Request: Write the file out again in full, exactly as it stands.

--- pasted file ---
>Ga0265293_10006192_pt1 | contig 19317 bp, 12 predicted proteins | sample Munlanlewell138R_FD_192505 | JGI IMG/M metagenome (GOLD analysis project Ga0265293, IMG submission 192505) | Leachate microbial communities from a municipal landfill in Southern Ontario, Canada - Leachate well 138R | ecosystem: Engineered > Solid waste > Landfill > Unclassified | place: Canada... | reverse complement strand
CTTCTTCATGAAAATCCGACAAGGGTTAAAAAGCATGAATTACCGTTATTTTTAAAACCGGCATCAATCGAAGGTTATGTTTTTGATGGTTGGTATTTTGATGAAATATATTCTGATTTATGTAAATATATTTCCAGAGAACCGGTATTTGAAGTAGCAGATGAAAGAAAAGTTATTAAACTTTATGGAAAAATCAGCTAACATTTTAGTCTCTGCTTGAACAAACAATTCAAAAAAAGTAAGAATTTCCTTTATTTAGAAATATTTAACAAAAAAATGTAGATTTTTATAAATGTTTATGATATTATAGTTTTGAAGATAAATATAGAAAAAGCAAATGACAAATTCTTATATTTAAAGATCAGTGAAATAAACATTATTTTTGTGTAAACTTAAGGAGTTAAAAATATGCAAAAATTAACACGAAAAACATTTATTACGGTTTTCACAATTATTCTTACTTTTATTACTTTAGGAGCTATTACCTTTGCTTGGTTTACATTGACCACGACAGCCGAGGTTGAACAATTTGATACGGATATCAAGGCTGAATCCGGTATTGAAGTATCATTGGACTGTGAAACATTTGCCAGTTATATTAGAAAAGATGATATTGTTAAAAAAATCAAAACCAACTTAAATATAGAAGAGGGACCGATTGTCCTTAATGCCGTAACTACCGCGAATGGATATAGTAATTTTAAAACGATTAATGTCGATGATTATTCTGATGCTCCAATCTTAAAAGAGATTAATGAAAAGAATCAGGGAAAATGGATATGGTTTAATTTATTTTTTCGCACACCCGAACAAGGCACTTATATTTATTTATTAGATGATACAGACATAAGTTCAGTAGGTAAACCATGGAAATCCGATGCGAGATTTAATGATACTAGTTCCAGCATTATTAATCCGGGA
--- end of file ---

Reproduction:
>Ga0265293_10006192_pt1 | contig 19317 bp, 12 predicted proteins | sample Munlanlewell138R_FD_192505 | JGI IMG/M metagenome (GOLD analysis project Ga0265293, IMG submission 192505) | Leachate microbial communities from a municipal landfill in Southern Ontario, Canada - Leachate well 138R | ecosystem: Engineered > Solid waste > Landfill > Unclassified | place: Canada... | reverse complement strand
CTTCTTCATGAAAATCCGACAAGGGTTAAAAAGCATGAATTACCGTTATTTTTAAAACCGGCATCAATCGAAGGTTATGTTTTTGATGGTTGGTATTTTGATGAAATATATTCTGATTTATGTAAATATATTTCCAGAGAACCGGTATTTGAAGTAGCAGATGAAAGAAAAGTTATTAAACTTTATGGAAAAATCAGCTAACATTTTAGTCTCTGCTTGAACAAACAATTCAAAAAAAGTAAGAATTTCCTTTATTTAGAAATATTTAACAAAAAAATGTAGATTTTTATAAATGTTTATGATATTATAGTTTTGAAGATAAATATAGAAAAAGCAAATGACAAATTCTTATATTTAAAGATCAGTGAAATAAACATTATTTTTGTGTAAACTTAAGGAGTTAAAAATATGCAAAAATTAACACGAAAAACATTTATTACGGTTTTCACAATTATTCTTACTTTTATTACTTTAGGAGCTATTACCTTTGCTTGGTTTACATTGACCACGACAGCCGAGGTTGAACAATTTGATACGGATATCAAGGCTGAATCCGGTATTGAAGTATCATTGGACTGTGAAACATTTGCCAGTTATATTAGAAAAGATGATATTGTTAAAAAAATCAAAACCAACTTAAATATAGAAGAGGGACCGATTGTCCTTAATGCCGTAACTACCGCGAATGGATATAGTAATTTTAAAACGATTAATGTCGATGATTATTCTGATGCTCCAATCTTAAAAGAGATTAATGAAAAGAATCAGGGAAAATGGATATGGTTTAATTTATTTTTTCGCACACCCGAACAAGGCACTTATATTTATTTATTAGATGATACAGACATAAGTTCAGTAGGTAAACCATGGAAATCCGATGCGAGATTTAATGATACTAGTTCCAGCATTATTAATCCGGGA